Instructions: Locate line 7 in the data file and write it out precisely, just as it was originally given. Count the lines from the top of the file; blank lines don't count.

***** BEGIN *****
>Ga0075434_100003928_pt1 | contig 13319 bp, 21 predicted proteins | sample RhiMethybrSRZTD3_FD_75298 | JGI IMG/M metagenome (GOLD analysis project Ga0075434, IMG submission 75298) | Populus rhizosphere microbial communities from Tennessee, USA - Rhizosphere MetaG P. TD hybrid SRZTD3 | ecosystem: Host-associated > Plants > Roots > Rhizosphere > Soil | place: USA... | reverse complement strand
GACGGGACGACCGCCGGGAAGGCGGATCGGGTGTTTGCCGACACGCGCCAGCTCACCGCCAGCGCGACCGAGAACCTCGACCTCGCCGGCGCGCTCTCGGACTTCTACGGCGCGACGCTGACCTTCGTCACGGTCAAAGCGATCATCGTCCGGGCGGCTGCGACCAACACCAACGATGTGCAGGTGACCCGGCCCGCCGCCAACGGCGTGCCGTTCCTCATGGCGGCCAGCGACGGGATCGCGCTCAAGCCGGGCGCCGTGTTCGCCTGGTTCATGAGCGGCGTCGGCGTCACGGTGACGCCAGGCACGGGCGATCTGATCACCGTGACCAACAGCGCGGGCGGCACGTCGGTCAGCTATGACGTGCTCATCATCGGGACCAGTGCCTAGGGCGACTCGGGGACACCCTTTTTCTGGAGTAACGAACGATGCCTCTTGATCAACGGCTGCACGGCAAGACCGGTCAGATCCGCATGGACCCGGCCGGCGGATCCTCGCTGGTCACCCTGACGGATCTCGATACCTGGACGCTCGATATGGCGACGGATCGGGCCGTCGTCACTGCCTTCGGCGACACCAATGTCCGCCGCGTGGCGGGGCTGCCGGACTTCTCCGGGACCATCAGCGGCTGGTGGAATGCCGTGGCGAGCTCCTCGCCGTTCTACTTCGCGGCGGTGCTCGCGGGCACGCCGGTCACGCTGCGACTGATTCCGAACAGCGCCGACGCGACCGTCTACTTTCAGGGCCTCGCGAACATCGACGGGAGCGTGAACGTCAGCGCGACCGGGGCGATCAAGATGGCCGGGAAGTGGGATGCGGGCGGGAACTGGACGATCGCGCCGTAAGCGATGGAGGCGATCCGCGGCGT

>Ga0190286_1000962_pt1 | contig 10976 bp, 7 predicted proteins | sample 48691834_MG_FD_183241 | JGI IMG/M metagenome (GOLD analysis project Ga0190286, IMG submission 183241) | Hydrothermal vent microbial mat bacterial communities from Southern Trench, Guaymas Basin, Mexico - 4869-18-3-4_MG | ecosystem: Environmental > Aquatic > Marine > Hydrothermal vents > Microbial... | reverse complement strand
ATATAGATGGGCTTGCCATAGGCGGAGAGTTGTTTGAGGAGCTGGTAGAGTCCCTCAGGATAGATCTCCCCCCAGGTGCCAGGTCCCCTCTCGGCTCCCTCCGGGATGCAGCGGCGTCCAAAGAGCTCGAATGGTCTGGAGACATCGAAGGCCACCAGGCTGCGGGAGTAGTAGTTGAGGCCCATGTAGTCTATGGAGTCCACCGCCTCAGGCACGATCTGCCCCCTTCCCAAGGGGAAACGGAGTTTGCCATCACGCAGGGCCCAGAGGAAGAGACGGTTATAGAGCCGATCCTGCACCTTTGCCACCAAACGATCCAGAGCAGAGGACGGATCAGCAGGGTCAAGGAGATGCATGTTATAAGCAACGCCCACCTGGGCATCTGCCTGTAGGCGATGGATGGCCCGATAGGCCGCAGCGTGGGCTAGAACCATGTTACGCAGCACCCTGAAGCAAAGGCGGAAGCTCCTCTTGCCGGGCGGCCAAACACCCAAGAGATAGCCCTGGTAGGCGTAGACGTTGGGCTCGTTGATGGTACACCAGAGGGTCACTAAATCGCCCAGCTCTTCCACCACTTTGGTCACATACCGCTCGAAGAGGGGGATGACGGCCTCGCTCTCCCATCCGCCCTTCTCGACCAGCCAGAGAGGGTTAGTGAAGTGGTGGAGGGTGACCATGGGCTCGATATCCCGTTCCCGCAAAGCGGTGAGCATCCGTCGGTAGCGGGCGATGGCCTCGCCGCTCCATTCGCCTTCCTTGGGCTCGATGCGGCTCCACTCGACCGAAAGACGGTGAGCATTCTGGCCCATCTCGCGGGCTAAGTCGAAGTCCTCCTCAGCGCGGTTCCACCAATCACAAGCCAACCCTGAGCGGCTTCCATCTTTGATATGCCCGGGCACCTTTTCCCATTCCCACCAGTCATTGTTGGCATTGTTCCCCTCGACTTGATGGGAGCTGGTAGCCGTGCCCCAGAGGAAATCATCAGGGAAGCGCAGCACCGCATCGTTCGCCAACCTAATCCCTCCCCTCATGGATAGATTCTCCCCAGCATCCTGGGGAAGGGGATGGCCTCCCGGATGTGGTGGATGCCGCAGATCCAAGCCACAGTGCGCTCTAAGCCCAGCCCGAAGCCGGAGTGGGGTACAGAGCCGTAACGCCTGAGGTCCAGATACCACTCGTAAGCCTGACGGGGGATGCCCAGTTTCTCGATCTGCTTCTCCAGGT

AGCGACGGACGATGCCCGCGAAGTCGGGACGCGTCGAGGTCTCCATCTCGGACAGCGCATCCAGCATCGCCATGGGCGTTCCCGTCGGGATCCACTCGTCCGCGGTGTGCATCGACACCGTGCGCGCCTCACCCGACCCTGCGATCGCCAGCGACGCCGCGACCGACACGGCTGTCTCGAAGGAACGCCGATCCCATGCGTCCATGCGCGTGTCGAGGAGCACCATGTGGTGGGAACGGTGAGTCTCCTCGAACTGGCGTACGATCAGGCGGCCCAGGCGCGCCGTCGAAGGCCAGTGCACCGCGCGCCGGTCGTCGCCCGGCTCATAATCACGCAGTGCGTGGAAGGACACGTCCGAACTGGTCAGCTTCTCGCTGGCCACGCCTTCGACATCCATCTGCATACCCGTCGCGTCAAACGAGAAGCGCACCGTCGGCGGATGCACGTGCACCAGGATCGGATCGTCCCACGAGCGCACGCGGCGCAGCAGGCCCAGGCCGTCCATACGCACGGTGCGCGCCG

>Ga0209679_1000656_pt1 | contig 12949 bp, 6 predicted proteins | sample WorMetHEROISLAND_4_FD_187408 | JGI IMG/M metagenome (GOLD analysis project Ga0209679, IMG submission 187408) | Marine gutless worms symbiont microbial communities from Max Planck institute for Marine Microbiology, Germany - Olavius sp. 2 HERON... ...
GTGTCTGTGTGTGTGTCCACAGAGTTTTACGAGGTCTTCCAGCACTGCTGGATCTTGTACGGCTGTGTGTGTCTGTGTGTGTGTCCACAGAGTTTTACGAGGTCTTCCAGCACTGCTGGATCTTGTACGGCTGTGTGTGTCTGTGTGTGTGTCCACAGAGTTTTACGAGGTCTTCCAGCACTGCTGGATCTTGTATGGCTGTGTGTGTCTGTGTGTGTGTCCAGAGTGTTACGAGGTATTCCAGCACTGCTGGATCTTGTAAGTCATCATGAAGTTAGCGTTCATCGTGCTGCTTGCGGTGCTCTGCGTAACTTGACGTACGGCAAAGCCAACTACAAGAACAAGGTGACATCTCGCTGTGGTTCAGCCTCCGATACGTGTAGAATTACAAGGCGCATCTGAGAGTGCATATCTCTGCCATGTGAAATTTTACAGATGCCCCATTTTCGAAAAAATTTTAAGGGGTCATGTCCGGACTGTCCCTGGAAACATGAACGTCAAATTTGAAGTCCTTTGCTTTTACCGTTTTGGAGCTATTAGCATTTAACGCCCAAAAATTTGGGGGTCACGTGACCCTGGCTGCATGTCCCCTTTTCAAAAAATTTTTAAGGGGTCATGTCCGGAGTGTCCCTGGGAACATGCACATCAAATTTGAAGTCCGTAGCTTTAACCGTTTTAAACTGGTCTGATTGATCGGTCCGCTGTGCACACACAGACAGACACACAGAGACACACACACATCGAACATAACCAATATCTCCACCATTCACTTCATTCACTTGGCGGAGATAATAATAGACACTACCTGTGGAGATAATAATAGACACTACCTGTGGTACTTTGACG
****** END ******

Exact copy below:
GTGTCTGTGTGTGTGTCCACAGAGTTTTACGAGGTCTTCCAGCACTGCTGGATCTTGTACGGCTGTGTGTGTCTGTGTGTGTGTCCACAGAGTTTTACGAGGTCTTCCAGCACTGCTGGATCTTGTACGGCTGTGTGTGTCTGTGTGTGTGTCCACAGAGTTTTACGAGGTCTTCCAGCACTGCTGGATCTTGTATGGCTGTGTGTGTCTGTGTGTGTGTCCAGAGTGTTACGAGGTATTCCAGCACTGCTGGATCTTGTAAGTCATCATGAAGTTAGCGTTCATCGTGCTGCTTGCGGTGCTCTGCGTAACTTGACGTACGGCAAAGCCAACTACAAGAACAAGGTGACATCTCGCTGTGGTTCAGCCTCCGATACGTGTAGAATTACAAGGCGCATCTGAGAGTGCATATCTCTGCCATGTGAAATTTTACAGATGCCCCATTTTCGAAAAAATTTTAAGGGGTCATGTCCGGACTGTCCCTGGAAACATGAACGTCAAATTTGAAGTCCTTTGCTTTTACCGTTTTGGAGCTATTAGCATTTAACGCCCAAAAATTTGGGGGTCACGTGACCCTGGCTGCATGTCCCCTTTTCAAAAAATTTTTAAGGGGTCATGTCCGGAGTGTCCCTGGGAACATGCACATCAAATTTGAAGTCCGTAGCTTTAACCGTTTTAAACTGGTCTGATTGATCGGTCCGCTGTGCACACACAGACAGACACACAGAGACACACACACATCGAACATAACCAATATCTCCACCATTCACTTCATTCACTTGGCGGAGATAATAATAGACACTACCTGTGGAGATAATAATAGACACTACCTGTGGTACTTTGACG